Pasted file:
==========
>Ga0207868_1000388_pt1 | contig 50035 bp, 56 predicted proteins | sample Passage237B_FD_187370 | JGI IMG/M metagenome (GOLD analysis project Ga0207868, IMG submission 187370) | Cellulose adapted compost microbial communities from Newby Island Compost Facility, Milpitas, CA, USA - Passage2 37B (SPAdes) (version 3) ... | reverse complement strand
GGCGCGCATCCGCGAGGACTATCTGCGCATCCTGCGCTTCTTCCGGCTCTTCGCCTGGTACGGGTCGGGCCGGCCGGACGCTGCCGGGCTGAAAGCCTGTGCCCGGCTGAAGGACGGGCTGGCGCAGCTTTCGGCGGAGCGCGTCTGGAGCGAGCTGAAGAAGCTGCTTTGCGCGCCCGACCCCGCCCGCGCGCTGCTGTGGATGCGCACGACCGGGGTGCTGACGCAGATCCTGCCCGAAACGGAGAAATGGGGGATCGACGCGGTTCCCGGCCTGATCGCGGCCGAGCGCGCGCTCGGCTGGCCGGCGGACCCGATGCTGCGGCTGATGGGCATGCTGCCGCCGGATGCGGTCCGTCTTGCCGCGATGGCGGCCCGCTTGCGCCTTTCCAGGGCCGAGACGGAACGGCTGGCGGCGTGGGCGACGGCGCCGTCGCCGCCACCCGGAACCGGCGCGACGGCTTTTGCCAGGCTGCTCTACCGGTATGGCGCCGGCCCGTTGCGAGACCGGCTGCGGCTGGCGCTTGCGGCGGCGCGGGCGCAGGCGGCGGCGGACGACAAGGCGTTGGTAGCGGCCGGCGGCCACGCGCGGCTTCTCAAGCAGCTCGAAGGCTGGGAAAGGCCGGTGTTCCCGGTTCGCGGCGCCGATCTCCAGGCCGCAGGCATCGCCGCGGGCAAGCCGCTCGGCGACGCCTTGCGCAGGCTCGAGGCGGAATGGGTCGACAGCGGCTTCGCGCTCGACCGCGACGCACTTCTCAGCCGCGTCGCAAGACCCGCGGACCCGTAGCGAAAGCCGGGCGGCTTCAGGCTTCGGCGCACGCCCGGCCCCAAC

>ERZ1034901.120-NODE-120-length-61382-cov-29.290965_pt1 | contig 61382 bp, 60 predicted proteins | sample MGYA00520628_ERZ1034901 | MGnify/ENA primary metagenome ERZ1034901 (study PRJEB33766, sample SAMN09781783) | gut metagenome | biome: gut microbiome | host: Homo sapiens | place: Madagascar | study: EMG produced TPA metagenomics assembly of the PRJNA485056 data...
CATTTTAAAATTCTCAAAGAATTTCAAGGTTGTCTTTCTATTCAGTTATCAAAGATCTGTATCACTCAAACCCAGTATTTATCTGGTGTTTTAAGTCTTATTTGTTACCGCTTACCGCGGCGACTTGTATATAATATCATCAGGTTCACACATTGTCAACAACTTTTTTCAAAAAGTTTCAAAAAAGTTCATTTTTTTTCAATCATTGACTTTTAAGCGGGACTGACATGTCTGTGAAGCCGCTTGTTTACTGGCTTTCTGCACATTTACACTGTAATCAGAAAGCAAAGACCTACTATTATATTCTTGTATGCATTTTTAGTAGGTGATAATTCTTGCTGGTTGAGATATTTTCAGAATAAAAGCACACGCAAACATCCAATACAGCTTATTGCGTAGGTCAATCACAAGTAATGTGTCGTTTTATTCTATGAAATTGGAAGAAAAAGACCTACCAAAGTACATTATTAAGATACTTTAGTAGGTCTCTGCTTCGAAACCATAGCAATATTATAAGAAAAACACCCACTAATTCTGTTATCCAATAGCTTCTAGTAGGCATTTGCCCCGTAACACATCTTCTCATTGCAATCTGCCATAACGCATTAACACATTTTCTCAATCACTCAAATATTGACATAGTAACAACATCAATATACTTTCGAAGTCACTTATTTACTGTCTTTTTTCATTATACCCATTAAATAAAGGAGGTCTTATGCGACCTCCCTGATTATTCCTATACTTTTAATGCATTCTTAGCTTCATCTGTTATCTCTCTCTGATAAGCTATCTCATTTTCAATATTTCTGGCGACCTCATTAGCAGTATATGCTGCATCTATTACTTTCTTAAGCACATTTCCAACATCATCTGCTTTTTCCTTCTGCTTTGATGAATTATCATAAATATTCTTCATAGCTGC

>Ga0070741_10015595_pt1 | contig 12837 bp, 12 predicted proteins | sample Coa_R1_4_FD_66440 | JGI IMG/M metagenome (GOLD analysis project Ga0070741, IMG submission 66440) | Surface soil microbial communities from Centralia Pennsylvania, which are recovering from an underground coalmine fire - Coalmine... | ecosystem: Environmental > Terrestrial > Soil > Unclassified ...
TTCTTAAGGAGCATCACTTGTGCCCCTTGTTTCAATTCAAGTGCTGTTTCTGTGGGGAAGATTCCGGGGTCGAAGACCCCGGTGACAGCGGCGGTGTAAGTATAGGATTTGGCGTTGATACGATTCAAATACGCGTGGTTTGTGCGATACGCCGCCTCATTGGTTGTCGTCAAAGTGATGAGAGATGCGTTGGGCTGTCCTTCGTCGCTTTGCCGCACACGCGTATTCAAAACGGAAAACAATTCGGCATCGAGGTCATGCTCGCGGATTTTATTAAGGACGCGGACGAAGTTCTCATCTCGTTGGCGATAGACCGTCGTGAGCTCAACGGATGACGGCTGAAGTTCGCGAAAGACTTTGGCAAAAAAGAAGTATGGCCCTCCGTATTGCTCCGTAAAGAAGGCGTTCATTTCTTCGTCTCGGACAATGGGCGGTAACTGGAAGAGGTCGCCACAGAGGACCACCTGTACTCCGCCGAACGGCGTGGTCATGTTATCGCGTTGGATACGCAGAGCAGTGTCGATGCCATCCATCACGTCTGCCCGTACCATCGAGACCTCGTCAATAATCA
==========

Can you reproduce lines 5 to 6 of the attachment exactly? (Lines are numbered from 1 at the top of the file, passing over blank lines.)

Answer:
>Ga0070741_10015595_pt1 | contig 12837 bp, 12 predicted proteins | sample Coa_R1_4_FD_66440 | JGI IMG/M metagenome (GOLD analysis project Ga0070741, IMG submission 66440) | Surface soil microbial communities from Centralia Pennsylvania, which are recovering from an underground coalmine fire - Coalmine... | ecosystem: Environmental > Terrestrial > Soil > Unclassified ...
TTCTTAAGGAGCATCACTTGTGCCCCTTGTTTCAATTCAAGTGCTGTTTCTGTGGGGAAGATTCCGGGGTCGAAGACCCCGGTGACAGCGGCGGTGTAAGTATAGGATTTGGCGTTGATACGATTCAAATACGCGTGGTTTGTGCGATACGCCGCCTCATTGGTTGTCGTCAAAGTGATGAGAGATGCGTTGGGCTGTCCTTCGTCGCTTTGCCGCACACGCGTATTCAAAACGGAAAACAATTCGGCATCGAGGTCATGCTCGCGGATTTTATTAAGGACGCGGACGAAGTTCTCATCTCGTTGGCGATAGACCGTCGTGAGCTCAACGGATGACGGCTGAAGTTCGCGAAAGACTTTGGCAAAAAAGAAGTATGGCCCTCCGTATTGCTCCGTAAAGAAGGCGTTCATTTCTTCGTCTCGGACAATGGGCGGTAACTGGAAGAGGTCGCCACAGAGGACCACCTGTACTCCGCCGAACGGCGTGGTCATGTTATCGCGTTGGATACGCAGAGCAGTGTCGATGCCATCCATCACGTCTGCCCGTACCATCGAGACCTCGTCAATAATCA